Grant planned to add an anthology of bagpipe music to the end of the tutor. He lists the

    tunes in Appendix III of Volume 2. While visiting a descendent of Grant in Europe in 2011, I came

    across Grants manuscripts for this anthology. I intend to transcribe these in the near future and

    add the anthology to this published transcription of the tutor. With that completed, the desparate

    elements of the tutor: the autobiography, the two-volume tutor, and the anthology will at long last

    be united, thus completing The Highland Bagpipe Instructor as John Grant intended.

    Alan Armstrong

    25 May, 2013

  • -v-

    TABLE OF CONTENTS

    Foreword. . . . . . . . . . . . . . . . . . . . . . . . . . . . . . . . . . . . . . . . . . . . . . . . . . . . . . . . . . . . . . . . . . . -iii-

    Preface. . . . . . . . . . . . . . . . . . . . . . . . . . . . . . . . . . . . . . . . . . . . . . . . . . . . . . . . . . . . . . . . . . . -viii-

    Introduction. . . . . . . . . . . . . . . . . . . . . . . . . . . . . . . . . . . . . . . . . . . . . . . . . . . . . . . . . . . . . . . -x-

    Part One. . . . . . . . . . . . . . . . . . . . . . . . . . . . . . . . . . . . . . . . . . . . . . . . . . . . . . . . . . . . . . . . . . -1-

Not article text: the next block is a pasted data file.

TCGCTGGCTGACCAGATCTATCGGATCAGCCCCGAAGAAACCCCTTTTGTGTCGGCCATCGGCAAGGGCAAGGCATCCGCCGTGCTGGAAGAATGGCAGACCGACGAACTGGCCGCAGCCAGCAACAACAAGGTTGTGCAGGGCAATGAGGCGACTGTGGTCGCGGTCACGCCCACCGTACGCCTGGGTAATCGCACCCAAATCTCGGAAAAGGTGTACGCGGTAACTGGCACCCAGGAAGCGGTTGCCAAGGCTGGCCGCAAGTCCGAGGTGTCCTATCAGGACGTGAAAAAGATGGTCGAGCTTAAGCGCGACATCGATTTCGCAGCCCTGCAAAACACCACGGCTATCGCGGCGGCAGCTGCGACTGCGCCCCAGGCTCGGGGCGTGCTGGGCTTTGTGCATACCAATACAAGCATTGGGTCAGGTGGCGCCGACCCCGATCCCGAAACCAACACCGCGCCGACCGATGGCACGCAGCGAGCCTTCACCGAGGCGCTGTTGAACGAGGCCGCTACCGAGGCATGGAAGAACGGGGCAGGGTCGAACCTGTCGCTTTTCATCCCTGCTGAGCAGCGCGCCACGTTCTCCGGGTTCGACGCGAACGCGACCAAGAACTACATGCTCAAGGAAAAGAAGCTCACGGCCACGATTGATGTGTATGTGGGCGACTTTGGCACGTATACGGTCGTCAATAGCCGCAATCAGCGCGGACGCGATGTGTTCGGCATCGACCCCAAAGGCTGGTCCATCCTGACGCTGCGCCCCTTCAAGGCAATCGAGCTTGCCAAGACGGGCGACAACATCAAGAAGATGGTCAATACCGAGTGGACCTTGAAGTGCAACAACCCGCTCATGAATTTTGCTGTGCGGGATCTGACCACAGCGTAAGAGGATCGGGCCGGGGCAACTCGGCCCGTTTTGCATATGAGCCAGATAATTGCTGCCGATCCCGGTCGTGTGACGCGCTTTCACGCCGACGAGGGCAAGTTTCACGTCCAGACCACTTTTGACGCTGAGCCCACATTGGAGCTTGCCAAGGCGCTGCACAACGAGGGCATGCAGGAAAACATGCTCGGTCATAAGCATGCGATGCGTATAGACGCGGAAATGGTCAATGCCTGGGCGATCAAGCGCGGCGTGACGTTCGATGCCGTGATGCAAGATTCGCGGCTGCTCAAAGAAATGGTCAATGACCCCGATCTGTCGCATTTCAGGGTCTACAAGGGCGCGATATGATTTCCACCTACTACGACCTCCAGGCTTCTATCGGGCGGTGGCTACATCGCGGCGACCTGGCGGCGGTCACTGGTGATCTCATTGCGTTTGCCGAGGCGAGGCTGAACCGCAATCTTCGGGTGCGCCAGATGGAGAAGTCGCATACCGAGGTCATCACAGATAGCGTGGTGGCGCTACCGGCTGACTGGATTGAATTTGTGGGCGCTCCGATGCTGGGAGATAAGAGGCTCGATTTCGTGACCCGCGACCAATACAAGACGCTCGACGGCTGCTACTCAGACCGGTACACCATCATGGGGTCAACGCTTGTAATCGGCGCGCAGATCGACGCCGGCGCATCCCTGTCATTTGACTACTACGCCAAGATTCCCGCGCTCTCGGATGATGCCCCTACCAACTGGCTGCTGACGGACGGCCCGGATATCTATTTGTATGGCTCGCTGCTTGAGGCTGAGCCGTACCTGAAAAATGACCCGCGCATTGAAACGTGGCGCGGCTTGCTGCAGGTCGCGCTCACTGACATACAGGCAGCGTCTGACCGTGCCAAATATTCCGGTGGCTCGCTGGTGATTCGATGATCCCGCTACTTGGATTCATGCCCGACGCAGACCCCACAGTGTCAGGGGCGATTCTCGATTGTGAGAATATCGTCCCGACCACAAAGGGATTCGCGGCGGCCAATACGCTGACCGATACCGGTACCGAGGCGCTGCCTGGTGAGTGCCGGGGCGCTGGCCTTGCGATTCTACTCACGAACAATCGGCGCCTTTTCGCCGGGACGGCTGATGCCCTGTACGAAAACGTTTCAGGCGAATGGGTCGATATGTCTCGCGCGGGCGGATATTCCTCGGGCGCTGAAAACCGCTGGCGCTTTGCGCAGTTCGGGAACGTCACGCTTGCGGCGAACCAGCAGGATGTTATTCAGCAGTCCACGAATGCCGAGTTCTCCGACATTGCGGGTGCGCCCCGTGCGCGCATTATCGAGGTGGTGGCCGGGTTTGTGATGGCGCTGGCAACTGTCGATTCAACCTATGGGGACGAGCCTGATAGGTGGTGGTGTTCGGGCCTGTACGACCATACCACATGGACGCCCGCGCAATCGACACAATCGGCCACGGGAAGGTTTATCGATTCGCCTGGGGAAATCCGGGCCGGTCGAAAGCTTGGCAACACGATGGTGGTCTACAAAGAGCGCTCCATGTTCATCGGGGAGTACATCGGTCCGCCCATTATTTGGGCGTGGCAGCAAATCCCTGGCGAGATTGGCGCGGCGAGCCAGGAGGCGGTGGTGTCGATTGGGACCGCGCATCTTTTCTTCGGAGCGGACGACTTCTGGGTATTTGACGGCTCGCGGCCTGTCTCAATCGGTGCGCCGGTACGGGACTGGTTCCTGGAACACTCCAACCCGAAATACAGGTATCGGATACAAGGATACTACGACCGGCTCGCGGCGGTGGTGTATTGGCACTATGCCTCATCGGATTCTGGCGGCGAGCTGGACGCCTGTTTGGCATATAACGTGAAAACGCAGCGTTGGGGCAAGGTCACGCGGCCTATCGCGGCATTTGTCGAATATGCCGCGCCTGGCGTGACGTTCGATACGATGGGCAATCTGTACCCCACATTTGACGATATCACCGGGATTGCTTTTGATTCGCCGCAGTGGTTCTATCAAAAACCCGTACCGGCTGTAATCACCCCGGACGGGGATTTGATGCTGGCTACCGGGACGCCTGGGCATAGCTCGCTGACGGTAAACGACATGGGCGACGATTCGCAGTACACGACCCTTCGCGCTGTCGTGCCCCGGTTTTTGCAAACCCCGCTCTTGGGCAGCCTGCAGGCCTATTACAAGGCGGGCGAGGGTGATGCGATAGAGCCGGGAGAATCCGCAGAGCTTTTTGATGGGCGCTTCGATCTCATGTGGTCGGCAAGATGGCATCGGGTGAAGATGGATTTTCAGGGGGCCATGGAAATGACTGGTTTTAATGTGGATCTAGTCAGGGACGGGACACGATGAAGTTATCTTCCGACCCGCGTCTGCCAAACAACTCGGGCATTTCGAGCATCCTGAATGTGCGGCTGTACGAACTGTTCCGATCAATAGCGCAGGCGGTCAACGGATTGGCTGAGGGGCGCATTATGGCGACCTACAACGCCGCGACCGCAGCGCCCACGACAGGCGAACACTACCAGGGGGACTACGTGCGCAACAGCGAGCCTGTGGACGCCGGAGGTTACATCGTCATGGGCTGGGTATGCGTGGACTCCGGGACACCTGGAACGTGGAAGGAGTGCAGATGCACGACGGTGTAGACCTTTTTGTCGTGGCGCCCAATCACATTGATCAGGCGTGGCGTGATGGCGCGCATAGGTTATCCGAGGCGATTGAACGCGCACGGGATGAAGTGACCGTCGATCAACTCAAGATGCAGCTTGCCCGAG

The Pob Mhr. . . . . . . . . . . . . . . . . . . . . . . . . . . . . . . . . . . . . . . . . . . . . . . . . . . . . . . -1-

    To the Prospective Piper. . . . . . . . . . . . . . . . . . . . . . . . . . . . . . . . . . . . . . . . . . . . . . -2-

    Rudiments of Highland Bagpipe Music. . . . . . . . . . . . . . . . . . . . . . . . . . . . . . . . . . -4-

    Pitch of Notes. . . . . . . . . . . . . . . . . . . . . . . . . . . . . . . . . . . . . . . . . . . . . . . . . . . -5-

    The Chanter Scale. . . . . . . . . . . . . . . . . . . . . . . . . . . . . . . . . . . . . . . . . . . . . . . . -5-

    The Clef. . . . . . . . . . . . . . . . . . . . . . . . . . . . . . . . . . . . . . . . . . . . . . . . . . . . . . . . -5-